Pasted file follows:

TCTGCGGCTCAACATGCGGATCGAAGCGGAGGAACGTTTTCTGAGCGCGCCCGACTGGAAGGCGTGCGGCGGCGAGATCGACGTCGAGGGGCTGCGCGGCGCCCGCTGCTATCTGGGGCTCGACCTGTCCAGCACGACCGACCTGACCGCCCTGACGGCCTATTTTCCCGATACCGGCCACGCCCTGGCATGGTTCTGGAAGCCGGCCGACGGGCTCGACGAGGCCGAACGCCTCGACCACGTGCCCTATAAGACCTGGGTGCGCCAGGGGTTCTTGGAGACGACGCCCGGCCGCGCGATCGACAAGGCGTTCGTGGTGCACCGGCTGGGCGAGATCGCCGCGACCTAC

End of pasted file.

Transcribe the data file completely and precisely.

TCTGCGGCTCAACATGCGGATCGAAGCGGAGGAACGTTTTCTGAGCGCGCCCGACTGGAAGGCGTGCGGCGGCGAGATCGACGTCGAGGGGCTGCGCGGCGCCCGCTGCTATCTGGGGCTCGACCTGTCCAGCACGACCGACCTGACCGCCCTGACGGCCTATTTTCCCGATACCGGCCACGCCCTGGCATGGTTCTGGAAGCCGGCCGACGGGCTCGACGAGGCCGAACGCCTCGACCACGTGCCCTATAAGACCTGGGTGCGCCAGGGGTTCTTGGAGACGACGCCCGGCCGCGCGATCGACAAGGCGTTCGTGGTGCACCGGCTGGGCGAGATCGCCGCGACCTAC